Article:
Let the diquark uu be fixed at Xuu in Figure 1. Then the d quark can lie anywhere on the surface of a sphere with radius Ra centered at Xuu to form the same proton. This scenario can be taken over by the neutron in Figure 1 via the interchange u d. The same neutron is obtained when the u quark is Ra away from Xdd. Since the proton and the neutron cannot occupy the same space,

R n n 2 R a , R a R n n 0.5 (3)

With Ra » 3.23 fm from the caption of Figure 1, e2 = 4π/137, (2) and (3) yield the estimate

E e m 2 H 1 2.0653 MeV (4)

The lower limit of Rnn = 2Ra in (3) leads to the triplet deuteron binding energy EB2H1 = -Eem2H1 = 2.0653 MeV which is 7.7% smaller than the measured 2.2245 MeV.

The present treatment is phenomenological and Rnn = 2Ra used above is not an exact criterion. If Rnn = 1.846Ra were used instead, the predicted binding energy EB2H1 will agree with the measured one. Similarly, the diquark-quark distance is a continuous variable represented by an average value Ra here. If Ra ≈ 3.23 fm 3 fm, then prediction and data will likewise agree.

The above Ra/Rnn ratios are also in qualitative agreement with the ratio

p r o t o n c h a r g e r a d i u s d e u t e r o n c h a r g e r a d i u s = 0 . 8 4 3 f m 2 . 1 2 8 f m = 0 . 3 9 5 < 0 . 5 (5)

Note here that the charge radius arises from long range electromagnetic interactions and is an observable in the laboratory space. It is not to be confused with the unobservable short range strong interaction interquark radius Ra ≈ 3.23 fm in the “hidden” relative space x between quarks.

3. Singlet Deuteron Binding Energy

The neutron spin in Figure 1 has been chosen to be parallel to that of the proton spin. But it can also be chosen to be antiparallel to the proton spin. This can be achieved by inverting the neutron configuration in Figure 1 upside down or, equivalently, by rotating this configuration 180˚. This is carried out in Figure 2.

Analogous to (2), there are also four contributions, now between uu and u, d and dd, uu and dd, and d and u so that the total electrostatic energy Eem2H1 in (2) is changed to Eem2H0,

E e m 2 H 0 = q u u q u + q d q d d R n n + q u u q d d + q d q u R n n 2 + R a 2 = 10 e 2 9 1 R n n [ 1 1 1 + R a 2 / R n n 2 ] = E e m 2 H 1 0 (6)

For large neutron-proton separation Rpn, Eem2H0 ≈ 0 but now > 0. Let now the neutron move closer to the proton, Rnn decreases and Eem2H0 becomes more positive. Using the lower limit in (3), the singlet deuteron binding energy EB2H0 = −Eem2H0 = −2.0653 MeV is negative so that there is no stable spin 0 deuteron, in agreement with observation.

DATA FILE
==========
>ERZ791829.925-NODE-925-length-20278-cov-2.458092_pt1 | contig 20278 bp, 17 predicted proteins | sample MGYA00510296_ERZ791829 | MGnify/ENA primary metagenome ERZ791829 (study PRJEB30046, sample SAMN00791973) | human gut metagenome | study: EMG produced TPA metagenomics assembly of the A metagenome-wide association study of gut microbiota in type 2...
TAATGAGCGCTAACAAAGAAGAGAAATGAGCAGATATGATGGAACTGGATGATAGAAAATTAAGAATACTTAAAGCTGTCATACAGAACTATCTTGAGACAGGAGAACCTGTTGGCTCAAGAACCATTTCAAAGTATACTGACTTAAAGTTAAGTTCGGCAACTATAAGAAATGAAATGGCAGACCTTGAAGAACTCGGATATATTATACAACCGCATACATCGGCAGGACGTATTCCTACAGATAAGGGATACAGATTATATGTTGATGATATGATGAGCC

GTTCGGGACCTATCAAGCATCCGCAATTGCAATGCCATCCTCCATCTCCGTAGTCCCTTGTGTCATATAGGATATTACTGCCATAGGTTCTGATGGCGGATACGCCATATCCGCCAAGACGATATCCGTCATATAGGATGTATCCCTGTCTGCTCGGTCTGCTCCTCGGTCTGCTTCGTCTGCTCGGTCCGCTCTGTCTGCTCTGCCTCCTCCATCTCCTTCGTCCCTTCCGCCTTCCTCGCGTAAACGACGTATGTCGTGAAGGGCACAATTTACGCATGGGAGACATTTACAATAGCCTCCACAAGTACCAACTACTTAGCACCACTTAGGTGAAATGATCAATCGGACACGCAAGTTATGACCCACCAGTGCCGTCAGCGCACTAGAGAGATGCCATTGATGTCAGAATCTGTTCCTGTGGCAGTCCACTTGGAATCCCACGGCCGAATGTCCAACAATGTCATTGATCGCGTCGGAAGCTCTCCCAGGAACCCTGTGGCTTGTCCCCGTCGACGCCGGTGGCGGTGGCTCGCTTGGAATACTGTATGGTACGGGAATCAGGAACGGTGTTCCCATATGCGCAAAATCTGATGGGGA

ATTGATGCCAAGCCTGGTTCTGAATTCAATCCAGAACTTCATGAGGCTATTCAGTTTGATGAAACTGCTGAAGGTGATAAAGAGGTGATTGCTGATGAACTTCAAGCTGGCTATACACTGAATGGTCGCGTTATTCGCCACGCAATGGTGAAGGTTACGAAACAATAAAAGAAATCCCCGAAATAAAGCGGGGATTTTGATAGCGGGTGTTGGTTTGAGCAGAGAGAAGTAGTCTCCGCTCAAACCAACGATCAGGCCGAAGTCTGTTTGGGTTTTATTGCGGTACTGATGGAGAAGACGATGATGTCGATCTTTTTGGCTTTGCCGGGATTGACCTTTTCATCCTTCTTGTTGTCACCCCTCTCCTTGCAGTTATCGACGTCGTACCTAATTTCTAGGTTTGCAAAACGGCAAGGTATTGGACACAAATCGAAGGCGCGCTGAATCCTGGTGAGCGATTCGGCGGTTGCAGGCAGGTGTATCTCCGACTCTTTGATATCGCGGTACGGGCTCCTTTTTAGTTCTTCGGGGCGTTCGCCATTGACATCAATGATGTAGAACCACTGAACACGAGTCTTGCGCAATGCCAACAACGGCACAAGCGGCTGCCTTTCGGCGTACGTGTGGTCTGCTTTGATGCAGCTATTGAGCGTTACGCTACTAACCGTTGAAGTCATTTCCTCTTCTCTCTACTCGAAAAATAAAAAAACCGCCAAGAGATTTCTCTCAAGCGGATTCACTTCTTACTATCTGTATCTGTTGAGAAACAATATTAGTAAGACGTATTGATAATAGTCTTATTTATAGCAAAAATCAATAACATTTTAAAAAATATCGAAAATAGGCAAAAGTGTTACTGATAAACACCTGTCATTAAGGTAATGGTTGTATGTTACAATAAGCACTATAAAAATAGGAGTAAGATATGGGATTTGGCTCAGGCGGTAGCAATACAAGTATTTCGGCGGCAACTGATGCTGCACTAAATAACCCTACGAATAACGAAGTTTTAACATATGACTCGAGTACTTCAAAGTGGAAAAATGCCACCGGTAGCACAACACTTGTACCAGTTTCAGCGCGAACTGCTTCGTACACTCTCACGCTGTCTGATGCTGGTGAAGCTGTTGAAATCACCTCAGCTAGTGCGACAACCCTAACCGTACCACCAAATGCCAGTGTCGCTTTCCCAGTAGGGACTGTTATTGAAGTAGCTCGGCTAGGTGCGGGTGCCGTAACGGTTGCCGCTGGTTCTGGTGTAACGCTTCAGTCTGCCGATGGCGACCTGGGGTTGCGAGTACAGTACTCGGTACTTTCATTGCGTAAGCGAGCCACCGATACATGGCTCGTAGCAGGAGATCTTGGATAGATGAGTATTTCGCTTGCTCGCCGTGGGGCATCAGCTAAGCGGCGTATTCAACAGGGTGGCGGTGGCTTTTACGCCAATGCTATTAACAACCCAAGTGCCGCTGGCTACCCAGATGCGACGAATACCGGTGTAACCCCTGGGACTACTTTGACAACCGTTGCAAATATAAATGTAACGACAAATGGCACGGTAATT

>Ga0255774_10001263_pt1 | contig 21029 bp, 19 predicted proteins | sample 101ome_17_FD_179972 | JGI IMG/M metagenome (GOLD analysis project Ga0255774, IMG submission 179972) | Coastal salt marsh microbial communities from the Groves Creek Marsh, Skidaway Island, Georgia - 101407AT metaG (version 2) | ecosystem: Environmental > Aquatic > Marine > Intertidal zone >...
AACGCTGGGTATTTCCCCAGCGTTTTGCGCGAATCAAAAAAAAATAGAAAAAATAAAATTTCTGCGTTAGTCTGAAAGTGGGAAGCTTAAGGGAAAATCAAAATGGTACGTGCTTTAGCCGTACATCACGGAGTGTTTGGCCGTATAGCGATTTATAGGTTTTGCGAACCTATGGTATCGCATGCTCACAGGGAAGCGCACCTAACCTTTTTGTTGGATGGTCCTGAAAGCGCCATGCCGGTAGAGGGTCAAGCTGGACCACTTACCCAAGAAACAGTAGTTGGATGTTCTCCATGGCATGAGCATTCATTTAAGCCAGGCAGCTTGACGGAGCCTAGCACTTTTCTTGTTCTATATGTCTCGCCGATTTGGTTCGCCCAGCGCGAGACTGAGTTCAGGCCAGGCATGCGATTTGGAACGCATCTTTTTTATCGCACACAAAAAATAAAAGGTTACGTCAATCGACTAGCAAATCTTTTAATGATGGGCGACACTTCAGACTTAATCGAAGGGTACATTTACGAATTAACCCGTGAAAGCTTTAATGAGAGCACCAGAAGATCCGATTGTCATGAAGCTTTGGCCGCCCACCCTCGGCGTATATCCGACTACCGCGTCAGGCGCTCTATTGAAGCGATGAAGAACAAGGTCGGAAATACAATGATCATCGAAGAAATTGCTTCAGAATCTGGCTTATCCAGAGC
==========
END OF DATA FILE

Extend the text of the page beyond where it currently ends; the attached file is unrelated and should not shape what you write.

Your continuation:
4. Singlet Dineutron Binding Energy

Perform the interchange u d for the proton p in Figure 1. This turns p into n which is the same as the n on the right half of Figure 1. By Pauli’s principle, these two neutrons n and n cannot coexist. However, if the spin of this left neutron is switched to , then the aggregate n and n , assigned to the singlet dineutron 2n0, can exist. The configuration is depicted in Figure 3.

Analogous to (6), the total electrostatic energy Eem2n0 for 2n0 reads

E e m 2 n 0 = q u q u + q d d q d d R n n + q u q d d + q d d q u R n n 2 + R a 2 = 8 e 2 9 1 R n n [ 1 1 1 + R a 2 / R n n 2 ] 0 (7)

which is simply 0.8 × Eem2H0 = −1.652 MeV for the lower limit of (3). Analogous to the singlet deuteron 2H0 case in Section 3, the singlet dineutron 2n0 binding energy EB2n0 = −Eem2n0 = −1.652 MeV is similarly negative so there is no stable spin 0 dineutron.

Figure 2. Schematic configuration of a singlet deuteron 2H0 with spin 0. The proton configuration is the same as that in Figure 1. The neutron configuration has been inverted upside down relative to that in Figure 1, indicated by the subscript inv.

Figure 3. Schematic configuration of a singlet dineutron 2n0. The right neutron configuration is the same as that in Figure 1. Switching the spin directions in n on the right leads to the n configuration on the left.

5. Triplet Dineutron Binding Energy and Decay